Figure 2. 0-2000 mean salinity climatology (top) shows the relatively fresh Pacific versus the salty Atlantic northern Indian Ocean. Its long-term trend (middle) has a remarkably similar pattern. The zonal mean ocean salinity trends (bottom) since 1960 in each ocean basin, organized around the Southern Ocean in the center, depict the penetration of surface anomalies into the ocean subsurface.
Figure 2. 0-2000 mean salinity climatology (top) shows the relatively fresh Pacific versus the salty Atlantic northern Indian Ocean. Its long-term trend (middle) has a remarkably similar pattern.

The “Salinity Contrast (SC) index”

As the salinity changes are spatially complex, Cheng et al. use a simple index to synthesize these changes, named the Salinity Contrast (SC) index, which is defined as the difference between the salinity averaged over high-salinity and low-salinity regions (Figure 3). “This metric provides a simple but powerful means of synthesizing the observed salinity pattern changes” said Nicolas Gruber, a coauthor of this study from ETH: “We show that the 0-2000m salinity pattern has amplified by 1.6% and and that at the surface by 7.5%. We also show that this increase is due to human influence, and that this anthropogenic signal has exceeded the natural background variability.”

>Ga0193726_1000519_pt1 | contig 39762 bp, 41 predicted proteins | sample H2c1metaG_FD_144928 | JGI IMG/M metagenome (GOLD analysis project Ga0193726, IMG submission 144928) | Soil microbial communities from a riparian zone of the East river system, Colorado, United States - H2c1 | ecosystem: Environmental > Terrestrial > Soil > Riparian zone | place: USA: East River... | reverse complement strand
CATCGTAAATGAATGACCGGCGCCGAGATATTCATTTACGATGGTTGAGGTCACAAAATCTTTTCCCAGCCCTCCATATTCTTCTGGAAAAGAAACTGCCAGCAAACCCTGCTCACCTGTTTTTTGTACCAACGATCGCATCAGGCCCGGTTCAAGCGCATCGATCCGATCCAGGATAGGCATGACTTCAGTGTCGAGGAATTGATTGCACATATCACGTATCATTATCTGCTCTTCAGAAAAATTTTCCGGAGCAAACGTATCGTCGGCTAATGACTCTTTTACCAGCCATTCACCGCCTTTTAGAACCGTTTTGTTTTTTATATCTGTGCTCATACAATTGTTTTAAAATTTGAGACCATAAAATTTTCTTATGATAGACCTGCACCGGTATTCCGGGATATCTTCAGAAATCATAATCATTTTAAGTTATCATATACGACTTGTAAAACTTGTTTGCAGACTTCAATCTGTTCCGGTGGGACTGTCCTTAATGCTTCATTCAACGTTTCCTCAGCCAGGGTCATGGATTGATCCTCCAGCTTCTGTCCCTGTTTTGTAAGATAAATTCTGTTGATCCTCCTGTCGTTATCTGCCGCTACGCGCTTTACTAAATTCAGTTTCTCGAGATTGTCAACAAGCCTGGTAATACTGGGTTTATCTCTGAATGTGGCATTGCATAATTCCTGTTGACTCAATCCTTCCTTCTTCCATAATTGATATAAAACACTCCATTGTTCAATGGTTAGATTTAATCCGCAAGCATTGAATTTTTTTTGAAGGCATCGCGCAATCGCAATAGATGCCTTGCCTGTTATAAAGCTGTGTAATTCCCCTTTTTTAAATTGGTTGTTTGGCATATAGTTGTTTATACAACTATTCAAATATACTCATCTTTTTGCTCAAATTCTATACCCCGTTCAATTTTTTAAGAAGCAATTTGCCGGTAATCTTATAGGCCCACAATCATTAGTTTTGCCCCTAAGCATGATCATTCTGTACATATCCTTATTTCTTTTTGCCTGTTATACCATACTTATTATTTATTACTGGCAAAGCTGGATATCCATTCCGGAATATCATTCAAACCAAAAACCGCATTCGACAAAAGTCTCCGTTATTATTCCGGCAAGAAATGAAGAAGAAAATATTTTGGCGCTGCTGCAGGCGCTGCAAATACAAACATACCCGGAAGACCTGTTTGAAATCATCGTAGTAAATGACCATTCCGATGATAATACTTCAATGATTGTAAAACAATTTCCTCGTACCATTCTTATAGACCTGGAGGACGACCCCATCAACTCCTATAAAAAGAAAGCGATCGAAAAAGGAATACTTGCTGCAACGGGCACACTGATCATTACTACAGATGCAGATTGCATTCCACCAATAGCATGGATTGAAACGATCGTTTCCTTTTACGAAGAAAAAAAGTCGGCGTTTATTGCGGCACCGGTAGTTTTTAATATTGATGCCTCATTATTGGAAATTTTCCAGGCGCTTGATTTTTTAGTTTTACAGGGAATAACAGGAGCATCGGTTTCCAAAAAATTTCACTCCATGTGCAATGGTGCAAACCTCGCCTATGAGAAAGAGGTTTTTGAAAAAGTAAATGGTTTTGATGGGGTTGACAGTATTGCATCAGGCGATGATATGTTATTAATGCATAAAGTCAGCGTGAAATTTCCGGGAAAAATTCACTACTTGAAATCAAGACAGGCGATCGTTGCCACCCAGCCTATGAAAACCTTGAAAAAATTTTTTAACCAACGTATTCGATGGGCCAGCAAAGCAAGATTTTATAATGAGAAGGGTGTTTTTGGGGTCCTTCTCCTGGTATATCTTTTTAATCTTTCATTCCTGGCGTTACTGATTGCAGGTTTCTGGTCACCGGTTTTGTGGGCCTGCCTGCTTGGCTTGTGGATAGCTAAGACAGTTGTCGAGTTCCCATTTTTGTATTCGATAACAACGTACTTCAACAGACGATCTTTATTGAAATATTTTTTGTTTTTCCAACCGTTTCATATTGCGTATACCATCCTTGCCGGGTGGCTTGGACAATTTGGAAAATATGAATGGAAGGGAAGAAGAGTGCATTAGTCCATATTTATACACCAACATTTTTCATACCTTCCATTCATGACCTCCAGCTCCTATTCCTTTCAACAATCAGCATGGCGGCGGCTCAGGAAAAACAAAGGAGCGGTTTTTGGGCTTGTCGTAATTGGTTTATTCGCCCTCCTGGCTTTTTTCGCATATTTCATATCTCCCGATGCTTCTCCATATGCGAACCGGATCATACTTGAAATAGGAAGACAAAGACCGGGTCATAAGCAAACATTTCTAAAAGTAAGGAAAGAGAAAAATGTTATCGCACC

Global warming intensifies the global water cycle

By combining this improved estimate of the salinity changes with model simulations, the authors demonstrate that the water cycle must have amplified by 2~4 % per degree Celsius since 1960 in order to explain the magnitude and pattern of changes (Figure 1). This ocean-based result is broadly consistent with many recent atmospheric based estimates and strengthens the evidence that global warming intensifies the global water cycle.


Figure 3. Increasing salinity-contrast in the world's ocean. Figure shows Salinity-contrast time series from 1960 to 2017 at upper 2000m. Background Photograph: Xilin Wang.
Figure 3. Increasing salinity-contrast in the world’s ocean. Figure shows Salinity-contrast time series from 1960 to 2017 at upper 2000m. Background Photograph: Xilin Wang.

Consequences for future climate